What You Need To Know About Your Stroke Risk

The world was saddened this week with the shock passing of 90210 and Riverdale star, Luke Perry. The 52-year-old actor suffered a stroke last week but was thought to be recovering. Sadly, news of his passing reached media outlets on Monday. As tributes pour in for the dad-of-two, the subject of strokes has come to the forefront of our minds. Most of us might assume that strokes are something that happens primarily to the elderly, but according to the Centers for Disease Control and Prevention, stroke is one of the leading causes of death in the US, and it’s on the rise in younger adults.

While Perry’s death has devastated his fans, friends, and family who will miss him dearly, it’s opened up the conversation on a serious health issue that isn’t spoken about enough. Let’s go over a few important pieces of information that might make a difference in your life.

RELATED: Luke Perry Star Of ‘90210’ And ‘Riverdale,’ Dies At 52

Who is at risk?

The Stroke Center says that 75% of people who suffer from strokes are over the age of 65, with the risk doubling each decade after the age of 55. Further research suggests that younger adults between the ages of 35-44 are more at risk now than ever before.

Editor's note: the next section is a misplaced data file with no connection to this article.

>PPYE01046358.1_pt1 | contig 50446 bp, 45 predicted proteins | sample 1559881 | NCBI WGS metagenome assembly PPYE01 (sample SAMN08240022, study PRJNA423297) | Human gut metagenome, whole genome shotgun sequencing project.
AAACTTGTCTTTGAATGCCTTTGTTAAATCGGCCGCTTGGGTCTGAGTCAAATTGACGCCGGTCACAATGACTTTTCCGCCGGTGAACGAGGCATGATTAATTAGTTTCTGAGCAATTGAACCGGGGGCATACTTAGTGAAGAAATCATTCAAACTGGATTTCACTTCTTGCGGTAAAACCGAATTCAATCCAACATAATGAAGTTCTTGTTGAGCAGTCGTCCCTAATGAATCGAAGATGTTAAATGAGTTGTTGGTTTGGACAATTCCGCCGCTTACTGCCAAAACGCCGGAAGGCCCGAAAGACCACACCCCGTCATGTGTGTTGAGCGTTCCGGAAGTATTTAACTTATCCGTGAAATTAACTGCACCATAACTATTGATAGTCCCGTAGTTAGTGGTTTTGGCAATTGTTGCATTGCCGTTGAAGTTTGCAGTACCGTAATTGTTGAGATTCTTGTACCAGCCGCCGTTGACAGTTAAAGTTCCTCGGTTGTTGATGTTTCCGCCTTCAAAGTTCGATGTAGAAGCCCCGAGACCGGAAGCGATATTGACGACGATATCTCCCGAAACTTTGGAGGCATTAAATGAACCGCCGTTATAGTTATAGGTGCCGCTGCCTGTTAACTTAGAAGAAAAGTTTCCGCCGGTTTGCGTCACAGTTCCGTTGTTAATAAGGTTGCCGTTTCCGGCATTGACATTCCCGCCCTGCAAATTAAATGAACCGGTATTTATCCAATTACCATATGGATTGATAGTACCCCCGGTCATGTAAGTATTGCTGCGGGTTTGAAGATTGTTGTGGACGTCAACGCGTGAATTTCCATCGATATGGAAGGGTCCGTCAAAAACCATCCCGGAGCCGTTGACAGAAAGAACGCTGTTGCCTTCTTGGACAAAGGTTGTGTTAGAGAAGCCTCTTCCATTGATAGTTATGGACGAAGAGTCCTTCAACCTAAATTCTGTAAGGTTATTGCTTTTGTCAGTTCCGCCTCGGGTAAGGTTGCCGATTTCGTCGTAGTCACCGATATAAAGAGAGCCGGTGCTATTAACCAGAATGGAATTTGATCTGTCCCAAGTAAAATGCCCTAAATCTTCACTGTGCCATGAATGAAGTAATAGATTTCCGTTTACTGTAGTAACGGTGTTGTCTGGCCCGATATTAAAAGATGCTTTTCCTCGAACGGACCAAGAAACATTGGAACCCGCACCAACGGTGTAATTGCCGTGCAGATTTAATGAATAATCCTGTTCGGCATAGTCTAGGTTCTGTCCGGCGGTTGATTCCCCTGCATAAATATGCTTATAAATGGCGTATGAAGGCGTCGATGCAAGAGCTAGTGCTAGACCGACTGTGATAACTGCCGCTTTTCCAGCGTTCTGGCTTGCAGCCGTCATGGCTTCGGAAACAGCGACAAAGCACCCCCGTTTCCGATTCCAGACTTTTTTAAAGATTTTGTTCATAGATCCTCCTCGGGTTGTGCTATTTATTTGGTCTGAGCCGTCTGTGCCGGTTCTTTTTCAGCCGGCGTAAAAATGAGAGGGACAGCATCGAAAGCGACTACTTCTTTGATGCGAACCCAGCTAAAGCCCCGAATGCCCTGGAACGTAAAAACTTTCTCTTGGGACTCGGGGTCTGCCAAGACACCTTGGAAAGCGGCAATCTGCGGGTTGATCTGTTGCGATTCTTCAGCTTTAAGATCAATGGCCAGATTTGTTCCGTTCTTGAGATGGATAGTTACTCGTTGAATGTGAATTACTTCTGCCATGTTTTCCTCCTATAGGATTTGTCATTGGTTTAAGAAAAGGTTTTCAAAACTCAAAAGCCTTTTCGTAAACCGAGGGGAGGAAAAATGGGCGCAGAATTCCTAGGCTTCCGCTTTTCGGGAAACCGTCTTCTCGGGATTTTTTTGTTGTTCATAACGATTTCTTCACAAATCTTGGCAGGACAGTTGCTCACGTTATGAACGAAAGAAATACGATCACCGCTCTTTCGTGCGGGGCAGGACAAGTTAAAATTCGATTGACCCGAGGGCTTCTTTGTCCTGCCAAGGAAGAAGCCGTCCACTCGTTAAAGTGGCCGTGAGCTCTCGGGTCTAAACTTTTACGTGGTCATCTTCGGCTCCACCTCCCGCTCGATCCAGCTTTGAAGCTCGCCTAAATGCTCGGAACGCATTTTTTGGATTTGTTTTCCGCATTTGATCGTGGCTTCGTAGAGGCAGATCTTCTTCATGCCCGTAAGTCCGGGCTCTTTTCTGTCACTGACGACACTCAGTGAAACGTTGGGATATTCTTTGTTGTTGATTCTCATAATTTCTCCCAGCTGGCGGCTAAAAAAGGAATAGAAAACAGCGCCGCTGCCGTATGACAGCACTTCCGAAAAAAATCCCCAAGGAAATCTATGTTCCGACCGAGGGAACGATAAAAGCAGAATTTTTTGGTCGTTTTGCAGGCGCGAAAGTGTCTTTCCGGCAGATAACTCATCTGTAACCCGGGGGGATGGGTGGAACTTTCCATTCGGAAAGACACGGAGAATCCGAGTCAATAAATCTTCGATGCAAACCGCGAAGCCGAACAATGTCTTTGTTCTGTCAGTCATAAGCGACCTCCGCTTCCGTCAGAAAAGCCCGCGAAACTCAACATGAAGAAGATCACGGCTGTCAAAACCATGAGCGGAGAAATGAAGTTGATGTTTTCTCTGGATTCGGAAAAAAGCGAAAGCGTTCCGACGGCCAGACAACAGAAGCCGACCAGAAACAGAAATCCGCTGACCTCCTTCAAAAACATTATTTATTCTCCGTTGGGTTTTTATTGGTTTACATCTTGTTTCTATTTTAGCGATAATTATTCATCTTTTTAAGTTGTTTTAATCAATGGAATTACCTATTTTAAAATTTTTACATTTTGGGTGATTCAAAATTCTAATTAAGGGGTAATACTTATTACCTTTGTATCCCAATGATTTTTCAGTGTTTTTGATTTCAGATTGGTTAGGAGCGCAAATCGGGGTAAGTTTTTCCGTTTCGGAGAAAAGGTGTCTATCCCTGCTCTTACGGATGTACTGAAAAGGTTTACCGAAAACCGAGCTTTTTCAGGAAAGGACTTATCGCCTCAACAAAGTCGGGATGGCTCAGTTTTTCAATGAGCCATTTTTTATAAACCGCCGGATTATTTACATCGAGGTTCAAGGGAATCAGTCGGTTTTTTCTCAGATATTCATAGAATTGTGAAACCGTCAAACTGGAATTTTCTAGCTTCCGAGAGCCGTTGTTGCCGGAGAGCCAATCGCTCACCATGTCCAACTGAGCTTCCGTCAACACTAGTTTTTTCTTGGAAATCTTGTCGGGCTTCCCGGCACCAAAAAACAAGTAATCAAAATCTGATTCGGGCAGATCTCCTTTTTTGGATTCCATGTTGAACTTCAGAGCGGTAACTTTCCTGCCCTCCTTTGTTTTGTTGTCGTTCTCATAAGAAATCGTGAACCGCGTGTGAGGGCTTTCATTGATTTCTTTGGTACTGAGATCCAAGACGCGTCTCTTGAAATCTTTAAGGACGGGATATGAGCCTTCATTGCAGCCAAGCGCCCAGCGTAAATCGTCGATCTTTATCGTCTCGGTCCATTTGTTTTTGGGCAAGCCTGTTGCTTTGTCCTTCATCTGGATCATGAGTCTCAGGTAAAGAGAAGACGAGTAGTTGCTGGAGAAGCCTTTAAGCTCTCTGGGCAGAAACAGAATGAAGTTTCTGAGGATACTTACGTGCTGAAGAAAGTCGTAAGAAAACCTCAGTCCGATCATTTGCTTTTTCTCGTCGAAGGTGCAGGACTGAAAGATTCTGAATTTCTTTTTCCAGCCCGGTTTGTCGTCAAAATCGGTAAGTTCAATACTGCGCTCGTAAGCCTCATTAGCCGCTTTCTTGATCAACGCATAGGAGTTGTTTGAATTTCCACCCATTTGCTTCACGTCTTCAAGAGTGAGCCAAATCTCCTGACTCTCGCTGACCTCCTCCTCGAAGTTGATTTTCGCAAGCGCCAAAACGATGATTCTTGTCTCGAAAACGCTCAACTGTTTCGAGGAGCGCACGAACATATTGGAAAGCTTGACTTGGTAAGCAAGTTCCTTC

The National Heart, Lung and Blood Institute say the potential for a stroke is higher in young men than young women, but there are other factors outside of age to consider. Lifestyle can play a huge part. Smokers are more likely to have a stroke, as are those who drink too much alcohol and use drugs.

What Are The Symptoms?

Credit: iStock / seb_ra

Catching a stroke early can have a huge impact on a person’s recovery. Some people may suffer minor strokes at home but put it down to nothing but a “funny few minutes.” Knowing the symptoms can help you keep yourself and those you know safe. The National Stroke Association dub the signs of stroke “suddens.”

If you or anyone you love experiences the following, it’s important to call 911 as soon as possible, even if they urge you not to; numbness or weakness on one side of the body, confusion, trouble speaking, trouble seeing, trouble walking, dizziness or loss of balance, or a sudden severe headache with no known cause.

How can the risk be reduced?

While strokes are often a sudden occurrence, there are things you can do to significantly lower your risk of having one. According to Harvard Health, it’s important to maintain a healthy lifestyle. Staying at a healthy weight and sticking to the recommended daily amount of alcohol are two big factors. Eating a healthy diet that doesn’t include a lot of saturated fats, sugar and cholesterol. Exercising regularly will also help your body stay in tip-top shape.

READ NEXT: Young Women Are Having More Heart Attacks

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